23:02 - The three antennas are only required in the sensing, AKA receiving, direction, so angles can still be displayed on iPhone which communicates with an AirTag U1 chip even though the AirTag only has one receive antenna.
23:18 - All communication is routed through the always-on processor.
23:21 - It keeps some basic state of the U1 chip and only makes up the iOS kernel when needed.
23:29 - The iOS kernel, in turn, can set the ultra wide band communications route to either the applications processor or the always-on processor.
23:39 - While the U1 chip in the iPhone’s HomePod mini and watch is very similar, the U1 chip in the AirTag is a bit different.
23:46 - It is the only U1 chip that is not powered by an iOS rewritive and an always-on processor.
23:51 - Because of this, the AirTag U1 application processor has a few additional features.
23:56 - More over, since it does not have a display, it cannot show angular information and so has one receiver antennae only.
24:04 - More details about the AirTags and how to glitch the NRF chip that can then run custom firmware on them will be part of Thomas’ talk, “Hacking the Apple AirTags. ” All the chips I have shown previously run RTKitOS, which is a real-time operating system.
24:21 - Even if you have never heard of it, it runs on almost every embedded device by Apple.
24:26 - There are some exceptions. So for example, the NRF chip on the AirTags does not run RTKitOS.
24:33 - RTKitOS is very light-weight and maybe around 100 functions or a bit more.
24:38 - It is so small that even logging is implemented differently in every RTKitOS firmware.
24:44 - Note that there are RTKitOS debug builds with additional features.
24:48 - So for the U1 chip there exists debug builds in the wild, and for example, the iOS 13. 3 on the iPhone 11 as well as the initial AirTag firmware both are U1 chip debug builds.
25:03 - You can find RTKitOS in almost every embedded Apple device.
25:07 - The AirPods two and pro, the pencil, the Siri and remote second generation, the magic keyboard variant for the iPens, the always-on processor and more.
25:17 - A few more details about RTKitOS with a focus on AirPods and Apple’s own Bluetooth chip are documented in the next teasers.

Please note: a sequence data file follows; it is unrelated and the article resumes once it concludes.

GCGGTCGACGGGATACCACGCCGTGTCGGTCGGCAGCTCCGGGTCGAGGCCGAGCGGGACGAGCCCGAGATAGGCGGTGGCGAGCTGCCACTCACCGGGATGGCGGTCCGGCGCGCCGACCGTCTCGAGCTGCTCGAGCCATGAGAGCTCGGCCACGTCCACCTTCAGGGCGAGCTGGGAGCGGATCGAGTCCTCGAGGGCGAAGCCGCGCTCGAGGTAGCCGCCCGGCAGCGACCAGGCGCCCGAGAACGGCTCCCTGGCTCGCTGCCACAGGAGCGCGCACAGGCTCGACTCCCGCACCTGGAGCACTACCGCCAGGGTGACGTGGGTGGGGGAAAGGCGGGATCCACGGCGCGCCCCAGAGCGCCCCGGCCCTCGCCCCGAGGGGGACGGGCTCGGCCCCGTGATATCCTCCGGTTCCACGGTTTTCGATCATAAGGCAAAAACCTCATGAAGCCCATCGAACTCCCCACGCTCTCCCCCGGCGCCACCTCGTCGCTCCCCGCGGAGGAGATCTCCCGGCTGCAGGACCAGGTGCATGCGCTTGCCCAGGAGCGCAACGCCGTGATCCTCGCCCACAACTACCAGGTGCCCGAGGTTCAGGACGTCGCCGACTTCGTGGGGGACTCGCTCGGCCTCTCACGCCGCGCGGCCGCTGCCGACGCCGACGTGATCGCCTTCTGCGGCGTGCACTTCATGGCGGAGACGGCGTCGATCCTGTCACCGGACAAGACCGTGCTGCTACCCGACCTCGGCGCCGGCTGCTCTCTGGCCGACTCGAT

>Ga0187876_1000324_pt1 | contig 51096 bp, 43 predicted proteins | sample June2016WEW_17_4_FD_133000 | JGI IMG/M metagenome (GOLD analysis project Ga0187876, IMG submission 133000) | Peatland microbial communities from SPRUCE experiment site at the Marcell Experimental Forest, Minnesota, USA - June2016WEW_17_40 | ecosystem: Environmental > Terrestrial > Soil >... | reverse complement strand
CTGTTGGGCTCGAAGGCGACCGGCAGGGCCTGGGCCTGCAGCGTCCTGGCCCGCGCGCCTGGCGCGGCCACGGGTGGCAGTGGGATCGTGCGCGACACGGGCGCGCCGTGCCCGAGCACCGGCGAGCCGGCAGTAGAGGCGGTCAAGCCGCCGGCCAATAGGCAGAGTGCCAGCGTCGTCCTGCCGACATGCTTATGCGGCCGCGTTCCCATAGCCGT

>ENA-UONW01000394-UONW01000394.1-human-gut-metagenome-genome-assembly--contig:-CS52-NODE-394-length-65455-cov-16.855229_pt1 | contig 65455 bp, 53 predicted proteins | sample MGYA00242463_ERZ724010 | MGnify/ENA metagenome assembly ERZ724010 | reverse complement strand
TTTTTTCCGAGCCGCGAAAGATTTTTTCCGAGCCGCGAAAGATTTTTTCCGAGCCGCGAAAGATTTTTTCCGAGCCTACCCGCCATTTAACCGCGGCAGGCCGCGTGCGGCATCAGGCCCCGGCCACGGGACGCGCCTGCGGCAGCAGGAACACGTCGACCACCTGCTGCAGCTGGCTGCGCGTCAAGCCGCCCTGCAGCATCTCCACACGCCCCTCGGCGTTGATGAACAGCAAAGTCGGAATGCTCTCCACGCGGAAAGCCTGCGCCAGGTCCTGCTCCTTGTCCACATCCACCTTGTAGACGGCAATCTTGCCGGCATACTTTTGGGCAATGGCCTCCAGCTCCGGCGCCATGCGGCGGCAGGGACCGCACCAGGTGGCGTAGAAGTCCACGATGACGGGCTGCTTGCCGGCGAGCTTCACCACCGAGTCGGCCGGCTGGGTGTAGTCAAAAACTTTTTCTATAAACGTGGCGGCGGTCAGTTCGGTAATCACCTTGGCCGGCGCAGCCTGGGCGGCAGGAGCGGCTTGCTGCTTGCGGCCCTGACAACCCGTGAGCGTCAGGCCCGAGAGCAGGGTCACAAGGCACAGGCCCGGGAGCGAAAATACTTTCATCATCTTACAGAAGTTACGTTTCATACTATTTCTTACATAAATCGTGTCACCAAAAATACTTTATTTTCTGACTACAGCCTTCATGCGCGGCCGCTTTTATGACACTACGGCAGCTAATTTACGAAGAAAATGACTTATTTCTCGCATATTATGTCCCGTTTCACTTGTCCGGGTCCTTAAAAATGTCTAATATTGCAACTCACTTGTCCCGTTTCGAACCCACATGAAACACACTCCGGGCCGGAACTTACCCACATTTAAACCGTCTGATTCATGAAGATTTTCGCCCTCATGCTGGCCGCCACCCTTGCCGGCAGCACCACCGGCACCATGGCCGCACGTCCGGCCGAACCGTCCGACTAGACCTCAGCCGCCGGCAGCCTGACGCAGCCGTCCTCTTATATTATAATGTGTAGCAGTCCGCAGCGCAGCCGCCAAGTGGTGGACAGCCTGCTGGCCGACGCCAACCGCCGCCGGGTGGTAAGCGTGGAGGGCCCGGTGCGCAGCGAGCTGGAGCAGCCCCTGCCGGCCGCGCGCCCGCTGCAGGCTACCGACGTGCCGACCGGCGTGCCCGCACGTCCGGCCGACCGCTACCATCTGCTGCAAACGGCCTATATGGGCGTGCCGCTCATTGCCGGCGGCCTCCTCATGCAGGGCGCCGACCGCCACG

25:26 - The iOS kernel has two drivers for the U1 chip, the AppleSPURoseDriverUserClient and the AppleSPUUserClient.
25:35 - These drivers can be accessed from user space by IOKit and IOKit is a driver framework that takes care of exposing selected methods from the kernel to user space.
25:45 - IOKit also validates the parameters that are passed to through these methods.
25:52 - The always-on processor has equivalence to these two drivers, which are called Rose, and Rose and Rose-Supervisor.
25:58 - So when the kernel goes to sleep and the always-on processor takes over, they are responsible.
26:04 - This principle is not unique to ultra wide band, so you can also find it for various other chips and features, such as Siri.
26:11 - Even Apple’s own Bluetooth chip, which is available in audioOS for your HomePod mini, is managed by the always-on processor.
26:18 - In the opposite direction, our ticket-based chips communicate with an RTBuddy in the kernel.
26:23 - This is mainly used for logging. Note that the RTBuddy is not directly exposed to IOKit.
26:34 - You can use the IRA command to check the driver hierarchy.
26:37 - This is very interesting since it does not only show the IOKit user-client but also the corresponding interface name in the always-on processor and the RTBuddy dependency.